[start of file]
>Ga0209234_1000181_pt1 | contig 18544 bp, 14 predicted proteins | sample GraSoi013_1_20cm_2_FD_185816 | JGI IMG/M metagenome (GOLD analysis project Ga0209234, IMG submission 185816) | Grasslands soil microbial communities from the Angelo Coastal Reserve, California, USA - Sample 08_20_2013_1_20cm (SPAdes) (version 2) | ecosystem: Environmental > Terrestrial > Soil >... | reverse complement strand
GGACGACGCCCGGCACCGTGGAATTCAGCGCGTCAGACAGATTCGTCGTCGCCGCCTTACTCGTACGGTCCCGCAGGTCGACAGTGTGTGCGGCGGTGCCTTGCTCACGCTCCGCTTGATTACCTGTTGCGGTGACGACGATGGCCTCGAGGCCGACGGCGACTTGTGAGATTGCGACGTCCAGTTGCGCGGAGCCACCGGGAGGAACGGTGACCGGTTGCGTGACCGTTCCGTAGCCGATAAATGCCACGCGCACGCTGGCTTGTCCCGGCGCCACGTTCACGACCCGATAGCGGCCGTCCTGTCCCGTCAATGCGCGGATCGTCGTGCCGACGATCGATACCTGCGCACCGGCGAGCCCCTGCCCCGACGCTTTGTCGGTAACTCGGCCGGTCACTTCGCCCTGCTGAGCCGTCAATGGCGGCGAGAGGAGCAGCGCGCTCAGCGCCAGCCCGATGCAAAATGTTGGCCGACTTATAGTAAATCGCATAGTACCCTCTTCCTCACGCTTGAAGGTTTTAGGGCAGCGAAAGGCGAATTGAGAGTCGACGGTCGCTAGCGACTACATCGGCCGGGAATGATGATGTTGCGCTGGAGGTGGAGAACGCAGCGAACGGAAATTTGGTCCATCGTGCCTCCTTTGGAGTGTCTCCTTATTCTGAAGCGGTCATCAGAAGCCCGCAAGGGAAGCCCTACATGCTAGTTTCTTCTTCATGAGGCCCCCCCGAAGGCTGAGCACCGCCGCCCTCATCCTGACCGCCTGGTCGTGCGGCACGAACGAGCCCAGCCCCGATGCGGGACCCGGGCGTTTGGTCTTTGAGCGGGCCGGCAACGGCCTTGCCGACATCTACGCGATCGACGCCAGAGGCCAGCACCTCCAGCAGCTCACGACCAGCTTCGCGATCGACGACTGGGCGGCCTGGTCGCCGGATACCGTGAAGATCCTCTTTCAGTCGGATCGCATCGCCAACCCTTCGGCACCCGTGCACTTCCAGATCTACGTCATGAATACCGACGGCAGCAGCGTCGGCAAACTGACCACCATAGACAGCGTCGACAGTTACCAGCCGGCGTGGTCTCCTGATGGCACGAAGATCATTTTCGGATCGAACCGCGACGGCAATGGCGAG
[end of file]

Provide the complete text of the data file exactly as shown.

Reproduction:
>Ga0209234_1000181_pt1 | contig 18544 bp, 14 predicted proteins | sample GraSoi013_1_20cm_2_FD_185816 | JGI IMG/M metagenome (GOLD analysis project Ga0209234, IMG submission 185816) | Grasslands soil microbial communities from the Angelo Coastal Reserve, California, USA - Sample 08_20_2013_1_20cm (SPAdes) (version 2) | ecosystem: Environmental > Terrestrial > Soil >... | reverse complement strand
GGACGACGCCCGGCACCGTGGAATTCAGCGCGTCAGACAGATTCGTCGTCGCCGCCTTACTCGTACGGTCCCGCAGGTCGACAGTGTGTGCGGCGGTGCCTTGCTCACGCTCCGCTTGATTACCTGTTGCGGTGACGACGATGGCCTCGAGGCCGACGGCGACTTGTGAGATTGCGACGTCCAGTTGCGCGGAGCCACCGGGAGGAACGGTGACCGGTTGCGTGACCGTTCCGTAGCCGATAAATGCCACGCGCACGCTGGCTTGTCCCGGCGCCACGTTCACGACCCGATAGCGGCCGTCCTGTCCCGTCAATGCGCGGATCGTCGTGCCGACGATCGATACCTGCGCACCGGCGAGCCCCTGCCCCGACGCTTTGTCGGTAACTCGGCCGGTCACTTCGCCCTGCTGAGCCGTCAATGGCGGCGAGAGGAGCAGCGCGCTCAGCGCCAGCCCGATGCAAAATGTTGGCCGACTTATAGTAAATCGCATAGTACCCTCTTCCTCACGCTTGAAGGTTTTAGGGCAGCGAAAGGCGAATTGAGAGTCGACGGTCGCTAGCGACTACATCGGCCGGGAATGATGATGTTGCGCTGGAGGTGGAGAACGCAGCGAACGGAAATTTGGTCCATCGTGCCTCCTTTGGAGTGTCTCCTTATTCTGAAGCGGTCATCAGAAGCCCGCAAGGGAAGCCCTACATGCTAGTTTCTTCTTCATGAGGCCCCCCCGAAGGCTGAGCACCGCCGCCCTCATCCTGACCGCCTGGTCGTGCGGCACGAACGAGCCCAGCCCCGATGCGGGACCCGGGCGTTTGGTCTTTGAGCGGGCCGGCAACGGCCTTGCCGACATCTACGCGATCGACGCCAGAGGCCAGCACCTCCAGCAGCTCACGACCAGCTTCGCGATCGACGACTGGGCGGCCTGGTCGCCGGATACCGTGAAGATCCTCTTTCAGTCGGATCGCATCGCCAACCCTTCGGCACCCGTGCACTTCCAGATCTACGTCATGAATACCGACGGCAGCAGCGTCGGCAAACTGACCACCATAGACAGCGTCGACAGTTACCAGCCGGCGTGGTCTCCTGATGGCACGAAGATCATTTTCGGATCGAACCGCGACGGCAATGGCGAG